Pete Buttigieg, the Indiana mayor and 2020 Democratic presidential hopeful, took to the streets of South Bend on Tuesday to fill in potholes while attempting to underscore his commitment to local issues.
"We’ve been weighing in on a lot of national issues, even international issues, but right now we’re talking about something that is literally as down to earth as it gets, and a big part of what mayors around the country are dealing with, and that is the common pothole," Buttigieg said in a video stream of the activity posted to social media.
Over the course of the four-and-a-half minute video, Buttigieg demonstrated how to fill a pothole by clearing the area of debris, applying material to hold the fresh asphalt in place, shoveling asphalt onto the pothole and tamping it down.
He also explained how residents can report potholes and noted that most Indiana roads could benefit from additional sustained infrastructure funding.
Contending with one of the leading enemies of the American mayor: the common pothole. https://t.co/FYld6Q72pG— Pete Buttigieg (@PeteButtigieg) February 5, 2019
Buttigieg announced last month the creation of an exploratory committee to run for president. The South Bend mayor, who previously served in the Navy, was first elected in 2011 at age 29. He unsuccessfully ran for Democratic National Committee chairman in 2017.
The 37-year-old is one of several Democrats to either launch a presidential bid or form an exploratory committee in recent weeks, joining Sens. Elizabeth WarrenElizabeth WarrenArizona Democratic Party executive board censures Sinema Democrats call on Biden administration to ease entry to US for at-risk Afghans Biden stiff arms progressives on the Postal Service MORE (Mass.), Kirsten GillibrandKirsten GillibrandTlaib blasts Biden judicial nominee whose firm sued environmental lawyer The Hill's 12:30 Report - Presented by Connected Commerce Council - Biden faces reporters as his agenda teeters Former aide says she felt 'abandoned' by Democrats who advanced Garcetti nomination as ambassador to India MORE (N.Y.) and Kamala HarrisKamala HarrisTo stabilize Central America, the US must craft better incentives for trade Majority in new poll say US headed in wrong direction Biden says Roe v. Wade under attack like 'never before' MORE (Calif.), as well as Rep. Tulsi GabbardTulsi GabbardThe perfect Democratic running mate for DeSantis? Progressives breathe sigh of relief after Afghan withdrawal Hillicon Valley: US has made progress on cyber but more needed, report says | Democrat urges changes for 'problematic' crypto language in infrastructure bill | Facebook may be forced to unwind Giphy acquisition MORE (Hawaii) and former San Antonio Mayor Julián Castro.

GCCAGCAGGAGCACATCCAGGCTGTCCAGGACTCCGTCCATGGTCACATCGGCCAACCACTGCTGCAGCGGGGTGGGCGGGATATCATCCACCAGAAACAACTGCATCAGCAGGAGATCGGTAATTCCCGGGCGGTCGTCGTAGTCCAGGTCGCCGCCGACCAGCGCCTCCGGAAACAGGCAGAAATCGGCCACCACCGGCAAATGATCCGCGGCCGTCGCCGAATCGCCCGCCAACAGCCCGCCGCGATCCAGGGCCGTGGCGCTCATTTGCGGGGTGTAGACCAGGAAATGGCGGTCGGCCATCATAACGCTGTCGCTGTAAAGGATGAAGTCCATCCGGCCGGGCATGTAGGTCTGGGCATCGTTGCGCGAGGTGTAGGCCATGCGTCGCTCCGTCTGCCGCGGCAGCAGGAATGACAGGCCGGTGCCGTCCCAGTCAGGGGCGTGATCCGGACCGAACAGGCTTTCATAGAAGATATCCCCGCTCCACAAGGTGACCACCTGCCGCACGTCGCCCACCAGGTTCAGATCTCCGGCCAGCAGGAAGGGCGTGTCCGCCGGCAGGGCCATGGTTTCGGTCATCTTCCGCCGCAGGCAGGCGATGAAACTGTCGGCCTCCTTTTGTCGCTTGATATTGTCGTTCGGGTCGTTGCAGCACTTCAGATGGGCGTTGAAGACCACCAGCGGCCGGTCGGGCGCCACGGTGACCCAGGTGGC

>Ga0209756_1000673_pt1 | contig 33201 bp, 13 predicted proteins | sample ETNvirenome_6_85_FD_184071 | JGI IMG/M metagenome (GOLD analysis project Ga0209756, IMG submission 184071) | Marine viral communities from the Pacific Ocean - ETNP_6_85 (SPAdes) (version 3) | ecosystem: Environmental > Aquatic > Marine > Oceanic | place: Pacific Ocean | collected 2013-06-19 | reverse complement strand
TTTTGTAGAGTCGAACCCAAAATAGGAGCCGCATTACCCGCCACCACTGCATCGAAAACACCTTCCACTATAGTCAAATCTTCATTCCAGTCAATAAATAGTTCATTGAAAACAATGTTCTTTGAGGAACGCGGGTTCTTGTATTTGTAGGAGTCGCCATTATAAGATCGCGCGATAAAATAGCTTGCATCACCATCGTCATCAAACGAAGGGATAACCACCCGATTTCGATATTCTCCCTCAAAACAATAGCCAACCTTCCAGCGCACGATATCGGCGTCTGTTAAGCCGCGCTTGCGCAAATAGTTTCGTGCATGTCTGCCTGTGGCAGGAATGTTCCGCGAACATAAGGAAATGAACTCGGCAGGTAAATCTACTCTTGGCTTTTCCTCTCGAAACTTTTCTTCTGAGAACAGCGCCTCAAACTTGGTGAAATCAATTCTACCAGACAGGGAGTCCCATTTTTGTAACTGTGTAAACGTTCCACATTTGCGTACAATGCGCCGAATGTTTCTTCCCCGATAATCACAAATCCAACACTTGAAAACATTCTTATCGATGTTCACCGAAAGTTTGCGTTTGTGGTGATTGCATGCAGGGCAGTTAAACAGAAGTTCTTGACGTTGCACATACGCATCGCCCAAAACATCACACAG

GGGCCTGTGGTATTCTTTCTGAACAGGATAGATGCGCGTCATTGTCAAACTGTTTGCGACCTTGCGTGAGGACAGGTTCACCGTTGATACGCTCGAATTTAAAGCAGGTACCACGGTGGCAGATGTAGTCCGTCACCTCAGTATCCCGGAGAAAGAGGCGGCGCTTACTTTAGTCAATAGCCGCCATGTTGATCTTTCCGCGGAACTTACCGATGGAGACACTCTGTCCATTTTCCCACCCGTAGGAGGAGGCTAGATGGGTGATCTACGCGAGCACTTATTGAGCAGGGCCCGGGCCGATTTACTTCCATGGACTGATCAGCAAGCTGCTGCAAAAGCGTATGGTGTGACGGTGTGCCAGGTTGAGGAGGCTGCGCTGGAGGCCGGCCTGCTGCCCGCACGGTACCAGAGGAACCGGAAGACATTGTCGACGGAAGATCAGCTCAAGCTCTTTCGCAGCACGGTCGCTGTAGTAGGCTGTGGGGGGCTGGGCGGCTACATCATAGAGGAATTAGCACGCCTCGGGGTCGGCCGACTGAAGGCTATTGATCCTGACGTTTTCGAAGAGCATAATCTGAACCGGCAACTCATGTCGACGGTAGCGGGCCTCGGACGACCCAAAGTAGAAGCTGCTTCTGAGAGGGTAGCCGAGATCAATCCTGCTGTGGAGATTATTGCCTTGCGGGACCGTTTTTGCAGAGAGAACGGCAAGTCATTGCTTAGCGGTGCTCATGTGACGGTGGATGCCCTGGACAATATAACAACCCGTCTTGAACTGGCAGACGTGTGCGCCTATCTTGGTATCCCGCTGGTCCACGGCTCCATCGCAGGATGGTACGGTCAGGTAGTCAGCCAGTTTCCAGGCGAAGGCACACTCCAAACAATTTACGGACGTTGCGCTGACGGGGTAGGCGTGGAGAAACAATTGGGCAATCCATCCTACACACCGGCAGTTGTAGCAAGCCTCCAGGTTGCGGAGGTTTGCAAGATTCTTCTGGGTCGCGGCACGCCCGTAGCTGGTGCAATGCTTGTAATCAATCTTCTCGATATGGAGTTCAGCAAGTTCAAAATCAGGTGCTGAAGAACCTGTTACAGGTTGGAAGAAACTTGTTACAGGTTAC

Former Vice President Joe BidenJoe BidenUS threatens sweeping export controls against Russian industries Headaches intensify for Democrats in Florida US orders families of embassy staff in Ukraine to leave country MORE and Sen. Bernie SandersBernie SandersSunday shows - Russia standoff over Ukraine dominates Sanders says Biden can't count on him to support 'almost any' spending package compromise Sanders says Republicans are 'laughing all the way to Election Day' MORE (I-Vt.) are among those expected to announce their 2020 plans in the coming weeks.